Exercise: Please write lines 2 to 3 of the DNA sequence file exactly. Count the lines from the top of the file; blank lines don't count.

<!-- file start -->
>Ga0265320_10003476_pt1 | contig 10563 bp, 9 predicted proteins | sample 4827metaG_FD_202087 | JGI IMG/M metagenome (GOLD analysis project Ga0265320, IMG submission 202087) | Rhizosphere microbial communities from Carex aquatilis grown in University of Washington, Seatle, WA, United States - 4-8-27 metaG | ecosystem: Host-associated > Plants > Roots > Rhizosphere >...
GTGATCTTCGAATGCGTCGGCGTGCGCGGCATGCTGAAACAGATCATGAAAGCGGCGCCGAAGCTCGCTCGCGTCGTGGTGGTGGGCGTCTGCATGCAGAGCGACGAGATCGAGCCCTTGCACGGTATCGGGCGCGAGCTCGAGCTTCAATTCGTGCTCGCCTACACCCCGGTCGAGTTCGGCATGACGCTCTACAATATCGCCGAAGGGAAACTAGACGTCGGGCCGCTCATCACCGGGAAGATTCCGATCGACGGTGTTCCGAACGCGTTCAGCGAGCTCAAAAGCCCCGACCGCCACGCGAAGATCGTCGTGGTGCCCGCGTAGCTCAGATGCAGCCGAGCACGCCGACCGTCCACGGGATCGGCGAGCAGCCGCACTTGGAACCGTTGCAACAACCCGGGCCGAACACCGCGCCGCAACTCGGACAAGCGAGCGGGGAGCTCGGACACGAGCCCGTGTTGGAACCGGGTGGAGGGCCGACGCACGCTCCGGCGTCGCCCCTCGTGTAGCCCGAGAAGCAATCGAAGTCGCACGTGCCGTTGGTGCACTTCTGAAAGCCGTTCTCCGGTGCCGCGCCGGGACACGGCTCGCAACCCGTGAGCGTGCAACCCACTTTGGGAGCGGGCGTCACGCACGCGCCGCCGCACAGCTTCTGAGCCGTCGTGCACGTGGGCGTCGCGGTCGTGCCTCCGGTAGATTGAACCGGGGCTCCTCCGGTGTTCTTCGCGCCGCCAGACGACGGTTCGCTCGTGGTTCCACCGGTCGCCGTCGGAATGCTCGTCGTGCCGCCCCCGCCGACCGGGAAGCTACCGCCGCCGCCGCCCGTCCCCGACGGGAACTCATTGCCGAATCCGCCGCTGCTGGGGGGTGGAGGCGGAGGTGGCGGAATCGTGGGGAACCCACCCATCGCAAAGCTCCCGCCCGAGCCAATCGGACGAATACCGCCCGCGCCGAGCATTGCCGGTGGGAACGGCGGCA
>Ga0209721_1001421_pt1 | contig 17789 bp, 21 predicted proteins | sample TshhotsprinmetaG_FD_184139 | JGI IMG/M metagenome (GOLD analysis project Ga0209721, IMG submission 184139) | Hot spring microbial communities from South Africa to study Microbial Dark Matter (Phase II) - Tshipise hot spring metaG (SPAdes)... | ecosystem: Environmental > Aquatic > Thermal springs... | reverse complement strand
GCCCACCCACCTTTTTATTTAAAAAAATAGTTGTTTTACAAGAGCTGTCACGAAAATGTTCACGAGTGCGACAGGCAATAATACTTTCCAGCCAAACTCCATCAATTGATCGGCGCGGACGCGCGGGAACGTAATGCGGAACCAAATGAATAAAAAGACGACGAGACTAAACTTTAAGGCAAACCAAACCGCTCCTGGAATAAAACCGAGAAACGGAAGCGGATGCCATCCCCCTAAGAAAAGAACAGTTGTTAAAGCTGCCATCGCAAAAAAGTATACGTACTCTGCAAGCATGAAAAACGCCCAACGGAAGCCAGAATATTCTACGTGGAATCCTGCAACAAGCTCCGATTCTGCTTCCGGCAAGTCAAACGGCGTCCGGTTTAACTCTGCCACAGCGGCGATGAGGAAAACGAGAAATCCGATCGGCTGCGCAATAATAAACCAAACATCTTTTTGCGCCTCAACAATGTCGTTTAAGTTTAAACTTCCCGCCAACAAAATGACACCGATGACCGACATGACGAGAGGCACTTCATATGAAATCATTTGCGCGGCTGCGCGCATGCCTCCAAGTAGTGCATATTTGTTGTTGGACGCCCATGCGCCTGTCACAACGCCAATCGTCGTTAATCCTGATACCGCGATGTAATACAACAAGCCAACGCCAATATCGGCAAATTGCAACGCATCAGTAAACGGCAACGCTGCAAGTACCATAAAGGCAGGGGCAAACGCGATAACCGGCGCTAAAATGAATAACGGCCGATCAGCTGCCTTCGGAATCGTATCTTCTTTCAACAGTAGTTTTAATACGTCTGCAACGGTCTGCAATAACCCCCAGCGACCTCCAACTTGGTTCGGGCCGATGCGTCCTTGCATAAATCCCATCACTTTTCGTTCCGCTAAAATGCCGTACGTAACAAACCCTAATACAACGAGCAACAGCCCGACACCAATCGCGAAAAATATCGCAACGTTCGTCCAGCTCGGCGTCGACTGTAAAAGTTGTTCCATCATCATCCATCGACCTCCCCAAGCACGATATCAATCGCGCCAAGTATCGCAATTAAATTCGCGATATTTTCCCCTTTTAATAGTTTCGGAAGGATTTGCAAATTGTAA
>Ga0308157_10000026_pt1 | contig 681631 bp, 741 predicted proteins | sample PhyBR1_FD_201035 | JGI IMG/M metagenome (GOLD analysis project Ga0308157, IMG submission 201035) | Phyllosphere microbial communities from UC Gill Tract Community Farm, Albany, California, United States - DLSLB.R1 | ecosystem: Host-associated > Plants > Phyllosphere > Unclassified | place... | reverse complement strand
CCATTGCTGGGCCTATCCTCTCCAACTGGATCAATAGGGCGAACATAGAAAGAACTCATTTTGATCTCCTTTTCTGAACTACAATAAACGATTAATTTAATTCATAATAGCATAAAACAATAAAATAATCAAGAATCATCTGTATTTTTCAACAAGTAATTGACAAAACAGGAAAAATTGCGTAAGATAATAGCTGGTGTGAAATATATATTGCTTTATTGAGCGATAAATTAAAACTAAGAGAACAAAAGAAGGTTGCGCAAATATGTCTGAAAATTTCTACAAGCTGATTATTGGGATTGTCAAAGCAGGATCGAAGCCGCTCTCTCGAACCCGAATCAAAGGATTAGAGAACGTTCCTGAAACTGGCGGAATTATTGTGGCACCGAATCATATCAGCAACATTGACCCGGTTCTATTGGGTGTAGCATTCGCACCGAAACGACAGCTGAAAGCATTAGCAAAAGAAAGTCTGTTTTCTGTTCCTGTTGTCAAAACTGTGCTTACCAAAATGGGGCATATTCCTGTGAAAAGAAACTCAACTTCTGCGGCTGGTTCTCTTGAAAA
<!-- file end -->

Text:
GTGATCTTCGAATGCGTCGGCGTGCGCGGCATGCTGAAACAGATCATGAAAGCGGCGCCGAAGCTCGCTCGCGTCGTGGTGGTGGGCGTCTGCATGCAGAGCGACGAGATCGAGCCCTTGCACGGTATCGGGCGCGAGCTCGAGCTTCAATTCGTGCTCGCCTACACCCCGGTCGAGTTCGGCATGACGCTCTACAATATCGCCGAAGGGAAACTAGACGTCGGGCCGCTCATCACCGGGAAGATTCCGATCGACGGTGTTCCGAACGCGTTCAGCGAGCTCAAAAGCCCCGACCGCCACGCGAAGATCGTCGTGGTGCCCGCGTAGCTCAGATGCAGCCGAGCACGCCGACCGTCCACGGGATCGGCGAGCAGCCGCACTTGGAACCGTTGCAACAACCCGGGCCGAACACCGCGCCGCAACTCGGACAAGCGAGCGGGGAGCTCGGACACGAGCCCGTGTTGGAACCGGGTGGAGGGCCGACGCACGCTCCGGCGTCGCCCCTCGTGTAGCCCGAGAAGCAATCGAAGTCGCACGTGCCGTTGGTGCACTTCTGAAAGCCGTTCTCCGGTGCCGCGCCGGGACACGGCTCGCAACCCGTGAGCGTGCAACCCACTTTGGGAGCGGGCGTCACGCACGCGCCGCCGCACAGCTTCTGAGCCGTCGTGCACGTGGGCGTCGCGGTCGTGCCTCCGGTAGATTGAACCGGGGCTCCTCCGGTGTTCTTCGCGCCGCCAGACGACGGTTCGCTCGTGGTTCCACCGGTCGCCGTCGGAATGCTCGTCGTGCCGCCCCCGCCGACCGGGAAGCTACCGCCGCCGCCGCCCGTCCCCGACGGGAACTCATTGCCGAATCCGCCGCTGCTGGGGGGTGGAGGCGGAGGTGGCGGAATCGTGGGGAACCCACCCATCGCAAAGCTCCCGCCCGAGCCAATCGGACGAATACCGCCCGCGCCGAGCATTGCCGGTGGGAACGGCGGCA
>Ga0209721_1001421_pt1 | contig 17789 bp, 21 predicted proteins | sample TshhotsprinmetaG_FD_184139 | JGI IMG/M metagenome (GOLD analysis project Ga0209721, IMG submission 184139) | Hot spring microbial communities from South Africa to study Microbial Dark Matter (Phase II) - Tshipise hot spring metaG (SPAdes)... | ecosystem: Environmental > Aquatic > Thermal springs... | reverse complement strand